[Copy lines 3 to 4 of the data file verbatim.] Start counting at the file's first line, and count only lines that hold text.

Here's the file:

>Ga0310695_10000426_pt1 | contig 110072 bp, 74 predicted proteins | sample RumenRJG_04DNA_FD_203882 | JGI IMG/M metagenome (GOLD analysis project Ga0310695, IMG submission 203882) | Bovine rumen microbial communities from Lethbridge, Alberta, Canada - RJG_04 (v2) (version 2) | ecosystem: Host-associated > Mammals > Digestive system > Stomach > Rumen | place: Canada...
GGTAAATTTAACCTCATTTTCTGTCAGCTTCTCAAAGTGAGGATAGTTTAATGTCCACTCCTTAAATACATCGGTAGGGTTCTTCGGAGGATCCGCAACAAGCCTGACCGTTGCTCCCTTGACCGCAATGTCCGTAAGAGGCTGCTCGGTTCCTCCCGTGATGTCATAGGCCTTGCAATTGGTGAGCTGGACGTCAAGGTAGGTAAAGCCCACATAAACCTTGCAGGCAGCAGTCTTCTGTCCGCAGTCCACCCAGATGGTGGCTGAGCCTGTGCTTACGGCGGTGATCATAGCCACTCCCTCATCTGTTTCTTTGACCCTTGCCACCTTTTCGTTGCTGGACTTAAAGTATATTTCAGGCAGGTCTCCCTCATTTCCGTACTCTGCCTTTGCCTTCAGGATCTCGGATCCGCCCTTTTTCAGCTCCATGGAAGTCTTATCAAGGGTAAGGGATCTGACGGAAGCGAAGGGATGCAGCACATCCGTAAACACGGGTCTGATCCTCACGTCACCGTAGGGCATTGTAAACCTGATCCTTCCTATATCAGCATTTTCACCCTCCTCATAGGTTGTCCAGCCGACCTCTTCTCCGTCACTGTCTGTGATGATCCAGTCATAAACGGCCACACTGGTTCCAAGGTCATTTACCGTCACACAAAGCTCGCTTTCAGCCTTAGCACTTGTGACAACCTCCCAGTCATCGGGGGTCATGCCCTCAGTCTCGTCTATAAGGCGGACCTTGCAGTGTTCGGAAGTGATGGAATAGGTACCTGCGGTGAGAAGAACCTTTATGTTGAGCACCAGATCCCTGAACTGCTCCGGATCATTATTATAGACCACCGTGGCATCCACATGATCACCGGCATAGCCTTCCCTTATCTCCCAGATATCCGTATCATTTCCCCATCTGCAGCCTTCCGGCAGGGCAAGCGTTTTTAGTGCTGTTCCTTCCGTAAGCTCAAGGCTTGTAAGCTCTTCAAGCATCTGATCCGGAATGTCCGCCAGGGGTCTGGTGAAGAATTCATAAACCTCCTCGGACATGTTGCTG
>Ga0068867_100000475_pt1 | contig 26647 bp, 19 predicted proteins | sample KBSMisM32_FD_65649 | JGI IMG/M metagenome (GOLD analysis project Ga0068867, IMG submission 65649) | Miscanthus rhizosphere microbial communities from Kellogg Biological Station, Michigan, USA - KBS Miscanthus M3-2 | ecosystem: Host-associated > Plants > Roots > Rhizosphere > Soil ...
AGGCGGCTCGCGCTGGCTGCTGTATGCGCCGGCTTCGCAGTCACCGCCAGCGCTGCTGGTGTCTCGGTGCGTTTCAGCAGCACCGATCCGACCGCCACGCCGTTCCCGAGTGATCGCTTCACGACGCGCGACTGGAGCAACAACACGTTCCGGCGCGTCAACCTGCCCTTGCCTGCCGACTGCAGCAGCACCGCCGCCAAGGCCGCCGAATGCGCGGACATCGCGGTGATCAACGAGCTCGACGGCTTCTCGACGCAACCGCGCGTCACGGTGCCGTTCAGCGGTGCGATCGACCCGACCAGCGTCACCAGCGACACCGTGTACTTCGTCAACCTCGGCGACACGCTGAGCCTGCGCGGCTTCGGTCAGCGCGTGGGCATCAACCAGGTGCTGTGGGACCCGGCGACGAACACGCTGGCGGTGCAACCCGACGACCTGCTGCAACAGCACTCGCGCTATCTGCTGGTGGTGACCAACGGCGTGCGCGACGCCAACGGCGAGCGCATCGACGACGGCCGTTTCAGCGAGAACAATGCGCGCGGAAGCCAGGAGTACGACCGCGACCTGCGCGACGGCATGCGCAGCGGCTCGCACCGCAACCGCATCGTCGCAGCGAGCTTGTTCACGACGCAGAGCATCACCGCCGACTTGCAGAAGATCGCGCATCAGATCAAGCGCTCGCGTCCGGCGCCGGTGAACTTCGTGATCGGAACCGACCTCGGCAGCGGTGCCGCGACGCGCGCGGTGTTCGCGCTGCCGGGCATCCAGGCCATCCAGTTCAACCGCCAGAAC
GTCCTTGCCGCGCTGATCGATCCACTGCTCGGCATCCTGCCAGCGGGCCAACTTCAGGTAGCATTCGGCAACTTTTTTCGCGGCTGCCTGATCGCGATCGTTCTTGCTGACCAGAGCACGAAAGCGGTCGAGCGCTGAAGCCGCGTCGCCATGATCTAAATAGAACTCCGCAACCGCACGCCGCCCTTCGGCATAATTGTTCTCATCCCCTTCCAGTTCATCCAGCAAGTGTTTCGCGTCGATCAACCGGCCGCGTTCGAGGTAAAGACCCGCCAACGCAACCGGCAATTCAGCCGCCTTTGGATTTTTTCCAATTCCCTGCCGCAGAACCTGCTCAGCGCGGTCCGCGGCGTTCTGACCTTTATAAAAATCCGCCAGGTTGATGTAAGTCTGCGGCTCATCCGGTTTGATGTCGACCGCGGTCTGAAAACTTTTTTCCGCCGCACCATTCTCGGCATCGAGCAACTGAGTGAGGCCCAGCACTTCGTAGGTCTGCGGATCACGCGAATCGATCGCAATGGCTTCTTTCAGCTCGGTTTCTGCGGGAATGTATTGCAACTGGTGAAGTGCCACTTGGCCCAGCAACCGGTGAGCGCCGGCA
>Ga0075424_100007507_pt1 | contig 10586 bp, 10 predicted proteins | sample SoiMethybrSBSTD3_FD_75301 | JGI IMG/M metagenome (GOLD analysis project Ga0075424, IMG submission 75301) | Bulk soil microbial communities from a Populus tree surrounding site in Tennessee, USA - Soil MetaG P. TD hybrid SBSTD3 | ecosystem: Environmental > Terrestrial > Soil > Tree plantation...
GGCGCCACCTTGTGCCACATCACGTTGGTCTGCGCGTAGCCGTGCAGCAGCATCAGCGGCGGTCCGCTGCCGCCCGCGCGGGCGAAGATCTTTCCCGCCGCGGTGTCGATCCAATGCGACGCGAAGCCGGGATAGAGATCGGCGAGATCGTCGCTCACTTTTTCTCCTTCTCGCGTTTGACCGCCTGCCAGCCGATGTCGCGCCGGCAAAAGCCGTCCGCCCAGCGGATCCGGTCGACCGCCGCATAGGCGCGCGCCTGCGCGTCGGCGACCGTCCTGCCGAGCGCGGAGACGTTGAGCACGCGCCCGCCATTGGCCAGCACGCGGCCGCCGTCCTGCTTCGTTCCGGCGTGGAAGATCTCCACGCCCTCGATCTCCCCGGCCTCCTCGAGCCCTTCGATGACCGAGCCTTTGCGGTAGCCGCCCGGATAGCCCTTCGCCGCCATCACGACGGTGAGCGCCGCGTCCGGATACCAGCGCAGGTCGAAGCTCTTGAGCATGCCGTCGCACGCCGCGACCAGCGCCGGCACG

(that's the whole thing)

>Ga0068867_100000475_pt1 | contig 26647 bp, 19 predicted proteins | sample KBSMisM32_FD_65649 | JGI IMG/M metagenome (GOLD analysis project Ga0068867, IMG submission 65649) | Miscanthus rhizosphere microbial communities from Kellogg Biological Station, Michigan, USA - KBS Miscanthus M3-2 | ecosystem: Host-associated > Plants > Roots > Rhizosphere > Soil ...
AGGCGGCTCGCGCTGGCTGCTGTATGCGCCGGCTTCGCAGTCACCGCCAGCGCTGCTGGTGTCTCGGTGCGTTTCAGCAGCACCGATCCGACCGCCACGCCGTTCCCGAGTGATCGCTTCACGACGCGCGACTGGAGCAACAACACGTTCCGGCGCGTCAACCTGCCCTTGCCTGCCGACTGCAGCAGCACCGCCGCCAAGGCCGCCGAATGCGCGGACATCGCGGTGATCAACGAGCTCGACGGCTTCTCGACGCAACCGCGCGTCACGGTGCCGTTCAGCGGTGCGATCGACCCGACCAGCGTCACCAGCGACACCGTGTACTTCGTCAACCTCGGCGACACGCTGAGCCTGCGCGGCTTCGGTCAGCGCGTGGGCATCAACCAGGTGCTGTGGGACCCGGCGACGAACACGCTGGCGGTGCAACCCGACGACCTGCTGCAACAGCACTCGCGCTATCTGCTGGTGGTGACCAACGGCGTGCGCGACGCCAACGGCGAGCGCATCGACGACGGCCGTTTCAGCGAGAACAATGCGCGCGGAAGCCAGGAGTACGACCGCGACCTGCGCGACGGCATGCGCAGCGGCTCGCACCGCAACCGCATCGTCGCAGCGAGCTTGTTCACGACGCAGAGCATCACCGCCGACTTGCAGAAGATCGCGCATCAGATCAAGCGCTCGCGTCCGGCGCCGGTGAACTTCGTGATCGGAACCGACCTCGGCAGCGGTGCCGCGACGCGCGCGGTGTTCGCGCTGCCGGGCATCCAGGCCATCCAGTTCAACCGCCAGAAC